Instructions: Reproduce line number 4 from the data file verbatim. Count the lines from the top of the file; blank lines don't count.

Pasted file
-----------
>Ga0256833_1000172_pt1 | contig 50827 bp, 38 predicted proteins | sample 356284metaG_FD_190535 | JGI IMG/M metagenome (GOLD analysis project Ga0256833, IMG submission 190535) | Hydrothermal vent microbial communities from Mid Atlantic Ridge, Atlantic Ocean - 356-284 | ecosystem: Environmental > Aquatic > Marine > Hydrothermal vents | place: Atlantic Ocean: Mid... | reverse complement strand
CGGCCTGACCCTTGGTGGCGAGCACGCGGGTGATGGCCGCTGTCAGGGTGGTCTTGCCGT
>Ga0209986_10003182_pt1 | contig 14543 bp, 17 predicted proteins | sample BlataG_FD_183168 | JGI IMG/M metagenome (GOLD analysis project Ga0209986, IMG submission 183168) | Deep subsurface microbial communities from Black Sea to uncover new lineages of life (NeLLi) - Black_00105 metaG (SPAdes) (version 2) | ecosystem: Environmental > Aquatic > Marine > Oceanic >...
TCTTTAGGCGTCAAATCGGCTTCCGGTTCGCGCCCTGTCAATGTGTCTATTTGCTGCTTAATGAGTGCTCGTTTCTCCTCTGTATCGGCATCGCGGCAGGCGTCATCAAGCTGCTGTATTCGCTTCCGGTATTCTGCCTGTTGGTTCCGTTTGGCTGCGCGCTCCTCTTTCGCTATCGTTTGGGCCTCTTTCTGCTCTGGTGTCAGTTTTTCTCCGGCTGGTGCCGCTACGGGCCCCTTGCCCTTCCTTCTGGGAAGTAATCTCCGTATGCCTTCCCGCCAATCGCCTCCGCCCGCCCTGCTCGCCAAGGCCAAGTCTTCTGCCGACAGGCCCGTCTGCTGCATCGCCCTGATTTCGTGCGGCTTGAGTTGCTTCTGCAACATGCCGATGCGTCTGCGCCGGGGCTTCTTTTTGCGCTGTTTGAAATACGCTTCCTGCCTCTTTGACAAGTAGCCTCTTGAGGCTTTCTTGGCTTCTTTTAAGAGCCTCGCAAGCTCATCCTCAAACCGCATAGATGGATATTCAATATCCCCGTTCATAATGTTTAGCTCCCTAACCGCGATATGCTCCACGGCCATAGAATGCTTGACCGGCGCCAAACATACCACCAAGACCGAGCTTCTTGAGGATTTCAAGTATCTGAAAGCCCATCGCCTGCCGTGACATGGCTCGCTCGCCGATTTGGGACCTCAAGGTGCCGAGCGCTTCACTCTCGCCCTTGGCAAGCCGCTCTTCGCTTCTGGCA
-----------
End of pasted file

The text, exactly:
TCTTTAGGCGTCAAATCGGCTTCCGGTTCGCGCCCTGTCAATGTGTCTATTTGCTGCTTAATGAGTGCTCGTTTCTCCTCTGTATCGGCATCGCGGCAGGCGTCATCAAGCTGCTGTATTCGCTTCCGGTATTCTGCCTGTTGGTTCCGTTTGGCTGCGCGCTCCTCTTTCGCTATCGTTTGGGCCTCTTTCTGCTCTGGTGTCAGTTTTTCTCCGGCTGGTGCCGCTACGGGCCCCTTGCCCTTCCTTCTGGGAAGTAATCTCCGTATGCCTTCCCGCCAATCGCCTCCGCCCGCCCTGCTCGCCAAGGCCAAGTCTTCTGCCGACAGGCCCGTCTGCTGCATCGCCCTGATTTCGTGCGGCTTGAGTTGCTTCTGCAACATGCCGATGCGTCTGCGCCGGGGCTTCTTTTTGCGCTGTTTGAAATACGCTTCCTGCCTCTTTGACAAGTAGCCTCTTGAGGCTTTCTTGGCTTCTTTTAAGAGCCTCGCAAGCTCATCCTCAAACCGCATAGATGGATATTCAATATCCCCGTTCATAATGTTTAGCTCCCTAACCGCGATATGCTCCACGGCCATAGAATGCTTGACCGGCGCCAAACATACCACCAAGACCGAGCTTCTTGAGGATTTCAAGTATCTGAAAGCCCATCGCCTGCCGTGACATGGCTCGCTCGCCGATTTGGGACCTCAAGGTGCCGAGCGCTTCACTCTCGCCCTTGGCAAGCCGCTCTTCGCTTCTGGCA